Alissa Cheung, violin
“...classical music without pretence...” is Alissa Cheung’s approach to her multi-faceted career. A native of Edmonton, AB, violinist and composer, Alissa (BSc ’07, BMus ’09, MM ’13) is now based in Montreal, QC as a member of Quatuor Bozzini (link). Ms. Cheung's solo and chamber performances have taken her throughout Canada, USA, Europe and Japan, and she has been featured in the Edmonton Journal, Edmonton Sun, CBC Radio (Canada), CKUA Radio (Edmonton), and WPKN Radio (Bridgeport, CT).
An adamant interpreter of new music, Alissa was an Artist in Residence at the Bang on a Can Summer Festival (2011) in North Adams, MA, at the Weill Institute 21st-Century American Contemporary Ensemble Workshop at Carnegie Hall (2013), and at the Lucerne Festival Academy (2013).
As a composer, her works have been performed at the C'mon Festival (Edmonton), Conservatoire de musique de Montreal, Centre d'arts Orford, Jordan Hall (Boston), Morse Recital Hall (New Haven, CT), and Kunstkeramik (Lucerne, Switzerland). Ms. Cheung studied composition privately with Hannah Lash (Yale) and Piotr Grella-Mozejko (Edmonton).
In addition to private teaching, Ms. Cheung has been Sessional Instructor at King’s University College and faculty member of the Alberta College Conservatory of Music. She is also a passionate leader in educational initiatives such as the ESO’s Adopt-a-Player Program and with the National Arts Centre’s Music Alive Program.
From 2010-14, Ms. Cheung was a tenured member of the Edmonton Symphony Orchestra (ESO, Violin I) as a testament to her educational experiences with the National Youth Orchestra of Canada (2001, 2002), the Tanglewood Music Center Orchestra (2008), and the Pacific Music Festival Orchestra (2010).
Ms. Cheung’s principal violin teachers were Marian Moody, Ranald Shean, Broderyck Olson (Edmonton), Thomas Williams (McGill), and Ani Kavafian (Yale). Other influential coaches include Malcolm Lowe, Mark Fewer, Rafael Rosenfeld, Kyoko Hashimoto, Mark Gothoni and members of the Tokyo, Juilliard, and Concord Quartets. She is also a grateful recipient of financial support from the Anne Burrows Music Foundation, the Yale School of Music, the Stuart Walker Fund, the Edmonton Community Foundation Winspear Fund, the Alberta Foundation for the Arts, the Schulich School of Music, and the Williamson Foundation for Music for her musical studies.
Ruby Jin, piano
Conveying emotional sensitivity and dramatic flair, Ruby Jin’s performance has been hailed as “free and affluent...showcasing Jin’s outstanding technical capabilities and musical expression.” As a recitalist and chamber musician, Ms. Jin performs regularly in Canada and her native country, China, and has recently appeared in various musical scenes in US, Germany, Austria, France, UK, and Switzerland. Currently based in Ottawa, Ms. Jin is in demand as an accompanist, collaborating with local instrumentalists and singers.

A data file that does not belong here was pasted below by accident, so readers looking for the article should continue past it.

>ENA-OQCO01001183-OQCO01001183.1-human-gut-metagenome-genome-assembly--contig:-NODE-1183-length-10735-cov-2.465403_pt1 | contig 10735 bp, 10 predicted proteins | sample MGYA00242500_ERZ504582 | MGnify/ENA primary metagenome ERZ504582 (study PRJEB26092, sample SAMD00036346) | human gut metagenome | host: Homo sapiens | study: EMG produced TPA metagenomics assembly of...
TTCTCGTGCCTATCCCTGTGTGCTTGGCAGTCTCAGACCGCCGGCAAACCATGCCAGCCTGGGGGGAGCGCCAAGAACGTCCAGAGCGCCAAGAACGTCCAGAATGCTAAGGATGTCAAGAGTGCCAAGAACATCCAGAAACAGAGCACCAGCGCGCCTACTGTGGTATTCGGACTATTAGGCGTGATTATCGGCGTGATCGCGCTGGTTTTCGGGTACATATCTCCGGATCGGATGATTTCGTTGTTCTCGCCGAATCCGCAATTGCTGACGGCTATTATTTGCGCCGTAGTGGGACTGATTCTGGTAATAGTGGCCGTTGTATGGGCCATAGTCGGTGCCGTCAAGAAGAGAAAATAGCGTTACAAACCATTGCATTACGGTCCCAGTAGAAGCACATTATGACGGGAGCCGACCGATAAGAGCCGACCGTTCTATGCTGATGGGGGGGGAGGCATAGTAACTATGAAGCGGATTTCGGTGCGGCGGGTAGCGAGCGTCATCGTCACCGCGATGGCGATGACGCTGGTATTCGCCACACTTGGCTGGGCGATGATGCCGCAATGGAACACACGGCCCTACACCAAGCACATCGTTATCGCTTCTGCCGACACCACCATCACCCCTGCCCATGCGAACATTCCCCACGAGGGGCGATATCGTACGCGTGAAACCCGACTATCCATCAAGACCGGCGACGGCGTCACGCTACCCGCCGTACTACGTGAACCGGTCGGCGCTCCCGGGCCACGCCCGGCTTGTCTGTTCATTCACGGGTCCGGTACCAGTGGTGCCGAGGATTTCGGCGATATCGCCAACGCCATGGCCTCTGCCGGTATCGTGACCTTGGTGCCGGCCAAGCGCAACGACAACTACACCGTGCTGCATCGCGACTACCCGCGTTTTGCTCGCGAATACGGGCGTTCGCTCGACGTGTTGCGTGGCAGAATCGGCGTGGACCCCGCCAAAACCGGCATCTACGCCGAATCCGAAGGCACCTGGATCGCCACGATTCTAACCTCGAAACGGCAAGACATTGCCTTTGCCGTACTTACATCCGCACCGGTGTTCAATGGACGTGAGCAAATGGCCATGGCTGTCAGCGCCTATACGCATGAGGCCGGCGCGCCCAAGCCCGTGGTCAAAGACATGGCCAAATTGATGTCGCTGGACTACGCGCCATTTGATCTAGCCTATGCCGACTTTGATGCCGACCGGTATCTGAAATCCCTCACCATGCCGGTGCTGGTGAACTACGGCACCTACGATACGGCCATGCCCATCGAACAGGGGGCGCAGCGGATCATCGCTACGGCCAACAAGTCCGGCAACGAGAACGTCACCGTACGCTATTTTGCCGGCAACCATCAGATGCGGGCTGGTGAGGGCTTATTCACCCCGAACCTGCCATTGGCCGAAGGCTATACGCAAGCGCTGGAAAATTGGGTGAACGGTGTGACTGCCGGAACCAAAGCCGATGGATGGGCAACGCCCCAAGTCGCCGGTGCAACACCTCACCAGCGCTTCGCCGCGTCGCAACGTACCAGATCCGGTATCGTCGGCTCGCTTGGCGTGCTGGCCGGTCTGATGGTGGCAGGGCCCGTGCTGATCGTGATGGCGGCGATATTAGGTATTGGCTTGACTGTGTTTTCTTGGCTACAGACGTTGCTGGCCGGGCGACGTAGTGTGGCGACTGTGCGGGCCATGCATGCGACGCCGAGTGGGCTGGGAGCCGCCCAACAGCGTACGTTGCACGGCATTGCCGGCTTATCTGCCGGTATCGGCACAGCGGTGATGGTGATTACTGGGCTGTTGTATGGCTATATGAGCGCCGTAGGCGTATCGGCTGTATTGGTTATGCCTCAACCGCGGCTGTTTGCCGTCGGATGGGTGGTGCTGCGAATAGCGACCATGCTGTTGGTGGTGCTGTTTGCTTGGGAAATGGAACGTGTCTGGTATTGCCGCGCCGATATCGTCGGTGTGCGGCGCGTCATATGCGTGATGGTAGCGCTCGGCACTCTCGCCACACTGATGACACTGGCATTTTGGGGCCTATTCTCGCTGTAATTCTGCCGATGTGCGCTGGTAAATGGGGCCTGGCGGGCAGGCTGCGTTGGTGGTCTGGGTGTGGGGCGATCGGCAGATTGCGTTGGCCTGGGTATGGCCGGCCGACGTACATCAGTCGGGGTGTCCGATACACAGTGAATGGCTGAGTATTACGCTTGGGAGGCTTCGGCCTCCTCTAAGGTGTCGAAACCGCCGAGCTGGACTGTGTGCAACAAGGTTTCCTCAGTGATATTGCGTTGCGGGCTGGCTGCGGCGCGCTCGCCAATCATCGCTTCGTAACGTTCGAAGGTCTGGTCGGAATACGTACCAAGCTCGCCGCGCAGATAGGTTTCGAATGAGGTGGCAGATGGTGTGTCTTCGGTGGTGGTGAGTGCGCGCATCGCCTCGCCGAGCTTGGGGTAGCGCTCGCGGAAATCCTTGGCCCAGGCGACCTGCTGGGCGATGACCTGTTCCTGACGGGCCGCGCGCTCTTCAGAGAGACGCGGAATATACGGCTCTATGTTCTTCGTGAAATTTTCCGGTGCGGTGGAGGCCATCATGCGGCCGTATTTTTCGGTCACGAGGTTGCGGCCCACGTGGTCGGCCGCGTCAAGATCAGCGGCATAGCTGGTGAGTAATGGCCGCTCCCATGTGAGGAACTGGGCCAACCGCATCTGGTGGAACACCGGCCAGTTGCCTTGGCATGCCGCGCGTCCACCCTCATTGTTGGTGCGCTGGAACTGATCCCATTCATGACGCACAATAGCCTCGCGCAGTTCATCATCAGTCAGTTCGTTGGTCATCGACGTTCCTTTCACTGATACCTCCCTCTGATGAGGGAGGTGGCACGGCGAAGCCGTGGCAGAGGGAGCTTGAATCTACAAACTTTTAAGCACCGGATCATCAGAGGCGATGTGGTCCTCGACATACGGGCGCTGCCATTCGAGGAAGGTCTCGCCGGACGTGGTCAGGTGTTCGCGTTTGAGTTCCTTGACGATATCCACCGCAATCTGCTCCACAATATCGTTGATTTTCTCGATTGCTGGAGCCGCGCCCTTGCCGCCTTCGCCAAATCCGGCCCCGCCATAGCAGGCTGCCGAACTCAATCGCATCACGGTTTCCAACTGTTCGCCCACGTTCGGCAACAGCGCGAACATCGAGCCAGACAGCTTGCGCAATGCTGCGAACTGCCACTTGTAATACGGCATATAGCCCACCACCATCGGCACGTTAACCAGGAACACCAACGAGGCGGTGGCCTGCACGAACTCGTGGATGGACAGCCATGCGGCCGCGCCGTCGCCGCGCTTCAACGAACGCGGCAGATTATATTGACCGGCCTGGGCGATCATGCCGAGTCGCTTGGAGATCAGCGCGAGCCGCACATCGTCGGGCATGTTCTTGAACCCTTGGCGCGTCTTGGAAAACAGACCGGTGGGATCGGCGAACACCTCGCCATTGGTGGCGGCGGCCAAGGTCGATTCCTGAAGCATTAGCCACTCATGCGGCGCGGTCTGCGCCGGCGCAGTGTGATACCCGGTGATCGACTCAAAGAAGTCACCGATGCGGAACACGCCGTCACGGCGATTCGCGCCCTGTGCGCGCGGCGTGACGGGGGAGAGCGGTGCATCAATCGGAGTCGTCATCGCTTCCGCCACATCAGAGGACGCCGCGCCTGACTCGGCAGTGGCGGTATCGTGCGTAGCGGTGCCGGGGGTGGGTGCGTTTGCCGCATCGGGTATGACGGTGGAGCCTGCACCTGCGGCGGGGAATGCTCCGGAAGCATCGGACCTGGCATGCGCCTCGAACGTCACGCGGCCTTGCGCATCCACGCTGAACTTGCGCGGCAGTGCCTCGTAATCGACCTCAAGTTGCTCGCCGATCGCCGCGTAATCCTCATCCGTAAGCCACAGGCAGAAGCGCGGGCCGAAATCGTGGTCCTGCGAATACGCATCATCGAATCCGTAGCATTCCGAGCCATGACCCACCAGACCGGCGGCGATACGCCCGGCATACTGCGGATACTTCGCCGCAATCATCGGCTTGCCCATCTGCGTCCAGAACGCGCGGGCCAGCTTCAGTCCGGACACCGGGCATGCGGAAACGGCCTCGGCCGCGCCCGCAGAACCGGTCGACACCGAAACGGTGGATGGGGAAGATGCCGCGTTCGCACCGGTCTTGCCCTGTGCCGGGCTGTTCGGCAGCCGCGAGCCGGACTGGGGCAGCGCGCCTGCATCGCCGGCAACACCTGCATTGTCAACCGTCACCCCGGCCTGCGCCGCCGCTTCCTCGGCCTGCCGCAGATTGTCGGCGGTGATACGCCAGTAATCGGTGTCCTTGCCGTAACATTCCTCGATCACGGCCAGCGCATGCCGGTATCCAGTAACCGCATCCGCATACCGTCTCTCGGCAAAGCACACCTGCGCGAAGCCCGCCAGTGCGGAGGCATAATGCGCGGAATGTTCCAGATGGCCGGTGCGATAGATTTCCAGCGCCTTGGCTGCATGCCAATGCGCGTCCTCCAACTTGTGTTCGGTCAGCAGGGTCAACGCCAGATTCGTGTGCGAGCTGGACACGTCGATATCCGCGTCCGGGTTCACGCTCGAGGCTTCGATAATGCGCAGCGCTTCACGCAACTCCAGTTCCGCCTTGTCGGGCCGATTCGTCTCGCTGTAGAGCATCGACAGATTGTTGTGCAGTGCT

Ruby Jin began her music training in China at age 5. In 2003, Ms. Jin entered the University of Ottawa on full scholarship, where she received her Master of Music under the tutelage of Stephane Lemelin. A recipient of J. W. McConnell Memorial Fellowship, Ms. Jin graduated in 2012 with her Doctor of Music degree in piano performance from McGill University, where she studied with Richard Raymond, Kyoko Hashimoto, and Sara Laimon. She has also worked with internationally acclaimed pedagogues, such as Anton Kuerti, Philippe Entremont, John Perry, and Lee Kum-Sing.
In addition to performance, Ruby Jin has shown keen interest in music research. Her doctoral dissertation “Fugues in Four Twentieth-Century Multi-Movement Piano Sonatas: An Analytical Study from a Performer’s Perspective” is highly praised by the McGill Doctoral Committee as “a contribution (that) will no doubt be beneficial to those who engage with her work.” She presented her research projects at graduate seminars and symposium, and was invited by the McGill Wind Symphony to give a pre-concert talk on Hindemith’s compositions.
Ruby Jin devotes herself to educational endeavours. She held a position of Piano Instructor at McGill during her doctoral residency. Based on her teaching and learning experiences and multicultural background, her article on a comparison between piano education in Canada and China has been published in one of the major music journals in China, "Chinese Music" (Feb. 09). Ms. Jin currently maintains a teaching studio in Ottawa, sharing her musical passion and knowledge with a group of young pianists.